Another account of the symposium was even more cautious. Several hours before Reuters moved its article, the Tea Council wrote a press release distributed on the PR Newswire at 9 a.m. The release said circumspectly: “The results of a new clinical study suggest [emphasis added] that tea consumption may [emphasis added] decrease LDL [‘bad’] cholesterol by 10 percent when combined [emphasis added] with a ‘Step 1’ type diet, moderately low in fat and cholesterol, as described by the American Heart Association and the National Cholesterol Education Program (NCEP). The study, conducted at the USDA Beltsville Human Nutrition Research Center in Beltsville, Maryland, is the first investigation of tea in which the subjects’ diets were precisely controlled by having them eat meals prepared at the research facility.” (The then-acting director of the USDA Center, Joseph Judd, a research chemist, told me that that paragraph is “pretty accurate.”)
Although the Tea Council’s press release mentioned the special diet the participants followed, it didn’t bother with other details that would dilute the findings further: Only 16 people were in the trial and for only a few weeks. Sixteen people might have entered the trial, but the abstract of the study says 15 finished the first two three-week stints. And for the third and final phase of the trial, the number of participants slipped to 12. The abstract also acknowledges the role of Unilever, which Judd told me provided “the treatment beverages and partial financial support for the study.” He identified the “treatment beverages” as tea and placebos. Unilever makes Lipton tea.
Even when tea is accompanied by a healthful diet, the possible benefits may be limited. The Tea Council’s press release did not quote or paraphrase the key judgment in the abstract for the USDA study, “Based on this study, we conclude that black tea consumption as part of a[n] NCEP Step 1 type diet may reduce blood lipid risk factors for CVD [cardiovascular disease] in mildly hypercholesterolemic adults [emphasis added].” So they think tea—with a special diet—may help if your cholesterol is slightly high.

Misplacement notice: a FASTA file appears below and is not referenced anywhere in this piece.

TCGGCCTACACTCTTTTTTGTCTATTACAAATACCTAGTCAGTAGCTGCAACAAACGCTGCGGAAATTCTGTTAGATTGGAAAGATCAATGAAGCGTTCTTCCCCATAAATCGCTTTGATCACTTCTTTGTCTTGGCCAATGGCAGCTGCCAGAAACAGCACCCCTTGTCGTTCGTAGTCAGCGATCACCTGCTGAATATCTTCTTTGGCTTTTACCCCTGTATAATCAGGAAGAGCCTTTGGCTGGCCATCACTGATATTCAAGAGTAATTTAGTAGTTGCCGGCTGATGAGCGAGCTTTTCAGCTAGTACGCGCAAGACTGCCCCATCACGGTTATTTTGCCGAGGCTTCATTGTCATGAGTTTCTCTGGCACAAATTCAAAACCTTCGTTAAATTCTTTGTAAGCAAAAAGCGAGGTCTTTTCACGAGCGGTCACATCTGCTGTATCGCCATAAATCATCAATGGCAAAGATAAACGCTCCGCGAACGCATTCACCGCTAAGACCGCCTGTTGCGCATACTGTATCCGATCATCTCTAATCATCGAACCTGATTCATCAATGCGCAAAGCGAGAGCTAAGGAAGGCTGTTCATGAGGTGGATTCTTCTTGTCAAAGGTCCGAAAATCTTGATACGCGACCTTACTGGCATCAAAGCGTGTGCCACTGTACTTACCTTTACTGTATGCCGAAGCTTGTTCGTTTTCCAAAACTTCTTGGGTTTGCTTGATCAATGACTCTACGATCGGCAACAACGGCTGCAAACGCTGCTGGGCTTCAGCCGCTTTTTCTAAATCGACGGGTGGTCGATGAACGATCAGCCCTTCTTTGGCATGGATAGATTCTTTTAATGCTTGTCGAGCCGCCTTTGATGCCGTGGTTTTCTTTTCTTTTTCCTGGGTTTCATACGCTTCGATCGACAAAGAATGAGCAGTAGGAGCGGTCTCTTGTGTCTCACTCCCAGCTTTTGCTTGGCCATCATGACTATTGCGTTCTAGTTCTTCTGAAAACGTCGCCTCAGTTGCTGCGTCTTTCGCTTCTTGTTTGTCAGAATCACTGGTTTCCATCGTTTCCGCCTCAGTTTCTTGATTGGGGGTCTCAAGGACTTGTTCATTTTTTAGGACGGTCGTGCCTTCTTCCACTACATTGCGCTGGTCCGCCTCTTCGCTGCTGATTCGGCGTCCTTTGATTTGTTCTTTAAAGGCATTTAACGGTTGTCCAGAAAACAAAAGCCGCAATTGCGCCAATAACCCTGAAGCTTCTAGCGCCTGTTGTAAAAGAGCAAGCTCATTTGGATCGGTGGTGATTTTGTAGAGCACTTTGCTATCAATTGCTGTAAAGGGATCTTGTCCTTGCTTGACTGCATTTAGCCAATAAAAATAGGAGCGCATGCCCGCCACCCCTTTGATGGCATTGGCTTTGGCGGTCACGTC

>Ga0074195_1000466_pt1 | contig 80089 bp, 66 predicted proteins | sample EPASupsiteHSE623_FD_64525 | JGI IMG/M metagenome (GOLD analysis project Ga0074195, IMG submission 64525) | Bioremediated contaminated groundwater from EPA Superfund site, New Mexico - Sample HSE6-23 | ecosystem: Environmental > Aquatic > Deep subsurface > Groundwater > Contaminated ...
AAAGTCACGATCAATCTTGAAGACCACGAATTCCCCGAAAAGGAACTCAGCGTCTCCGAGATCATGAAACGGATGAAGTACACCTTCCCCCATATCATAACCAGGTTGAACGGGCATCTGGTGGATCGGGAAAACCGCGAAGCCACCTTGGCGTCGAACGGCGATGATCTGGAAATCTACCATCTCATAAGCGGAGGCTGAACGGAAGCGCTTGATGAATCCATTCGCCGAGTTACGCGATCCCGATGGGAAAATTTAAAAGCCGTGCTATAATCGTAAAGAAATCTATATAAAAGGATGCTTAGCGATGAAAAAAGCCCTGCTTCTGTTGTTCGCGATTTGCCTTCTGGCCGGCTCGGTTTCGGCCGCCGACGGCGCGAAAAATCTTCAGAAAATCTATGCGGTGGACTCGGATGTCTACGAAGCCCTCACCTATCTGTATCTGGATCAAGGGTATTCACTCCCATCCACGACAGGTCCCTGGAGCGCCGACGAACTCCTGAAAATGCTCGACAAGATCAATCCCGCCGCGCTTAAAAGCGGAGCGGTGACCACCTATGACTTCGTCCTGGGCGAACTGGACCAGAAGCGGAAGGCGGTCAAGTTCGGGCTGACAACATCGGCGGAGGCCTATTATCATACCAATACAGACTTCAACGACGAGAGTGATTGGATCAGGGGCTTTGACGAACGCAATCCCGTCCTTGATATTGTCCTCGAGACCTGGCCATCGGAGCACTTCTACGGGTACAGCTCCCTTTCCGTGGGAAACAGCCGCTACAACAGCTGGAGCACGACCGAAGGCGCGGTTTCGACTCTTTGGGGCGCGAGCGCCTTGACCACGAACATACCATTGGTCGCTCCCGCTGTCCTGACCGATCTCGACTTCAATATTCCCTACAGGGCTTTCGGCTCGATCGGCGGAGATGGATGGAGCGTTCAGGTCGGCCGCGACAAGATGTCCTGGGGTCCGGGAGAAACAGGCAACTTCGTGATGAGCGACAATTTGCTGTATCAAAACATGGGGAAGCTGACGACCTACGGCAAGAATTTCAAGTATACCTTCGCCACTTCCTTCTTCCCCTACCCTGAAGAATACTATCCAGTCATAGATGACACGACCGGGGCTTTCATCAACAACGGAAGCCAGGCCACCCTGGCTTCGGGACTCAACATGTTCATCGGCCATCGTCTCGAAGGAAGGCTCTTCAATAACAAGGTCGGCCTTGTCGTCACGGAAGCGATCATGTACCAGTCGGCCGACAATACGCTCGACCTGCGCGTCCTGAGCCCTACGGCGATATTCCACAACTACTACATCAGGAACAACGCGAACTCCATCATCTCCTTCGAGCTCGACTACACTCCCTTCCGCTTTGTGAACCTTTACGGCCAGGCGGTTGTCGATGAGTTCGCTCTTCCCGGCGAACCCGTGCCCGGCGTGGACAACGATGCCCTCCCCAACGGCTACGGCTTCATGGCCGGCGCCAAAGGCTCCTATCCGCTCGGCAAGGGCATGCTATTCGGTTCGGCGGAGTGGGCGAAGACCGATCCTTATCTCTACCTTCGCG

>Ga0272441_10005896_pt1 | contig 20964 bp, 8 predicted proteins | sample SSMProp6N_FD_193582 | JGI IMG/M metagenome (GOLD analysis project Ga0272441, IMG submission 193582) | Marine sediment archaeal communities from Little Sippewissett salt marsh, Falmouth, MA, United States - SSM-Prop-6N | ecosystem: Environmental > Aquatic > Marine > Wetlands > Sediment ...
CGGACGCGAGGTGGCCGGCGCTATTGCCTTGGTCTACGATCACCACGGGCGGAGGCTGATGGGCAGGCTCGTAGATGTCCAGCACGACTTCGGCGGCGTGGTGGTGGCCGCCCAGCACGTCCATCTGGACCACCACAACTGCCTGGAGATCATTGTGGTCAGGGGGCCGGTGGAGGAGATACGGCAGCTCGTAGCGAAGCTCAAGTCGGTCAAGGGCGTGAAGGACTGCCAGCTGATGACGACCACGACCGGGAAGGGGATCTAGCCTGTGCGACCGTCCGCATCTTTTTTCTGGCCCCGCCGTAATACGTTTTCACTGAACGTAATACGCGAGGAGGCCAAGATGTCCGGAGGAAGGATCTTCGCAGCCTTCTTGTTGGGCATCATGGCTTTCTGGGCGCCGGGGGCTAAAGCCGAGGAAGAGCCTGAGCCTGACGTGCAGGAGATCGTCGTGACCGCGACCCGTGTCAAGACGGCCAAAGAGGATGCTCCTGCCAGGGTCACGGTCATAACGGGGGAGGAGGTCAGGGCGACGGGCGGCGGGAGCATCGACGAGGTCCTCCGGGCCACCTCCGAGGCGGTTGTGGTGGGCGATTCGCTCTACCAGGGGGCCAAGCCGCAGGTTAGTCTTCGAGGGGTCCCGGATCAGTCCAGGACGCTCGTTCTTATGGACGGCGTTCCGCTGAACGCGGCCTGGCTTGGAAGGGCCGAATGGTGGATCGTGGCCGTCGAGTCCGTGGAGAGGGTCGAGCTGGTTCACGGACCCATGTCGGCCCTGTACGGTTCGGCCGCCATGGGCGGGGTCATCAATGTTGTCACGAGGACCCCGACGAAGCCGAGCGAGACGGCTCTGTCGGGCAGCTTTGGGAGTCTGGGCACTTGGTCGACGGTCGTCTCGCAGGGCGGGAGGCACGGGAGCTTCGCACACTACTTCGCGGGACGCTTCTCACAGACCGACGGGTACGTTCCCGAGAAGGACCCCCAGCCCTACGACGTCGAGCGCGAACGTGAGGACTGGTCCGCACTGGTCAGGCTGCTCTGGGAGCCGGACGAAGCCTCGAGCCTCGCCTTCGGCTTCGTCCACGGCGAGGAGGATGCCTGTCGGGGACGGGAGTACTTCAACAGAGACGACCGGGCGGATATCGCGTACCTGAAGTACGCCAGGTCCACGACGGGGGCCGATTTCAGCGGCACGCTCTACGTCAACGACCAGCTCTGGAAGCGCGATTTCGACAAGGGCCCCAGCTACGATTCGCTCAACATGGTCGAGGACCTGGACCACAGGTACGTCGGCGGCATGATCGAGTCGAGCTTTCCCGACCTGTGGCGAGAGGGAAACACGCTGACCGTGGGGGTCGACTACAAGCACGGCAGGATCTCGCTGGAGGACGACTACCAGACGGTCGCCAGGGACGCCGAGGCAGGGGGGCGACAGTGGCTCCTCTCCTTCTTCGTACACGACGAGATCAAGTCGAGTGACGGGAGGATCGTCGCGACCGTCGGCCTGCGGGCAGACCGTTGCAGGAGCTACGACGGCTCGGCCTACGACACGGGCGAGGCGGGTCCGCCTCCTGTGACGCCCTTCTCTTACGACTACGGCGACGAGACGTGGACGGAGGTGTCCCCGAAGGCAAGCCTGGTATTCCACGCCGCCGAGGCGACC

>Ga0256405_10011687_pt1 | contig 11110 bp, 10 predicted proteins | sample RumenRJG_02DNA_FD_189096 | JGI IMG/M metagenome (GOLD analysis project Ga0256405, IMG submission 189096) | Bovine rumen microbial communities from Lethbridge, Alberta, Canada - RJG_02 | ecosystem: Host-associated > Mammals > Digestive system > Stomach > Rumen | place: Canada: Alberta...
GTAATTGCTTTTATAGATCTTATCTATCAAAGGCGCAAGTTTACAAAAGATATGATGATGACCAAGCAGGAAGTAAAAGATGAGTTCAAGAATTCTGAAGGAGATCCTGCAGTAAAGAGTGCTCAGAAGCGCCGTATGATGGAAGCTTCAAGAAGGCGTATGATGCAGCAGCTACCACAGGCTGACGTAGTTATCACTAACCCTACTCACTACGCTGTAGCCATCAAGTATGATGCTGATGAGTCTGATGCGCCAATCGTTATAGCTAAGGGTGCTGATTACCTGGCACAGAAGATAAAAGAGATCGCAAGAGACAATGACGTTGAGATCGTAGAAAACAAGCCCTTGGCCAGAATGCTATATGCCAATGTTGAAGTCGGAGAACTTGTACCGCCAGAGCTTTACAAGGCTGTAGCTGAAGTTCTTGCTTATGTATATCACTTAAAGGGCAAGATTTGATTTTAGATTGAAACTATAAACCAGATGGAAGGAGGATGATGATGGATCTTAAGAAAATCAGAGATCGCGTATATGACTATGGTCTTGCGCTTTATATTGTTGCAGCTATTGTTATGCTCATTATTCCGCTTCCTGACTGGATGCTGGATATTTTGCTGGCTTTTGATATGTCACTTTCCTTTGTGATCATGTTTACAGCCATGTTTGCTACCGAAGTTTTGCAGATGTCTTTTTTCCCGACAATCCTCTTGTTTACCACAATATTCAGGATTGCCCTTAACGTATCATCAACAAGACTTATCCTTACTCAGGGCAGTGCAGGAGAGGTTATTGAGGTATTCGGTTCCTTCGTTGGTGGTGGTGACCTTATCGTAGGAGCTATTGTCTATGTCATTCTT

Creating a News Story
The network news writer had a tough assignment, even with the Reuters article about “solid evidence” that it said was “mounting.” He had to boil down all the information into copy that ran about 15 seconds.
Not long after I heard that script on the air, I spent some time with Ed Bliss, a former news writer for CBS correspondent Edward R. Murrow, editor for Walter Cronkite, and author of “Writing News for Broadcast.” I decided to conduct an experiment. I asked him to write a 15-second script based solely on the Reuters story. I didn’t tell him about the original broadcast script, nor did I mention my curiosity about it. Bliss probably figured I was up to something, but was too polite to ask. (Bliss died in late November at the age of 90.)
A few days later, he e-mailed his script and gave me permission to use it: “Drinking tea may be good for your health. Researchers have found evidence—no proof yet—that tea has ingredients that lower the risk of heart disease and cancer. This finding, announced today, is based on tests conducted by the University of Arizona and the Department of Agriculture.” (Forty-seven words; the network’s was 41.)
Bliss’s choice of words indicates that he’d realized the story was flimsy. The first verb he uses is “may.” And he stresses “no proof.” But in the news story that was broadcast, the script said the efficacy of tea was proved: “Researchers found drinking tea can reduce levels of bad cholesterol and help prevent heart disease and cancer.” Its lead sentence also contains problems. “Are … out tonight” is weaker than dormitory tea. Because “are” and other forms of “to be” don’t convey action or movement, listeners can’t tell whether the studies came out an hour ago, a week ago, or a month ago. Besides, hundreds of thousands of studies “are out tonight.” In fact, the studies mentioned in this broadcast script did not come out that night. And a few more problems: The script offers no clue about who conducted the studies or the name of the scientific body or journal that reported them.
If the assertions in the CBS script were true and newsworthy, it would have been better to write this lead: “Several new studies said today green and black tea may be good for you.”
Is there a lesson to be learned by following this tea trail? Yes: Don’t swallow everything you hear.
Mervin Block, a writing coach, is the author of “Writing Broadcast News—Shorter, Sharper, Stronger.” He was a staff writer on the “CBS Evening News with Walter Cronkite” and a staff writer on the “ABC Evening News with Frank Reynolds.” He also wrote for NBC News. His Web site is www.mervinblock.com.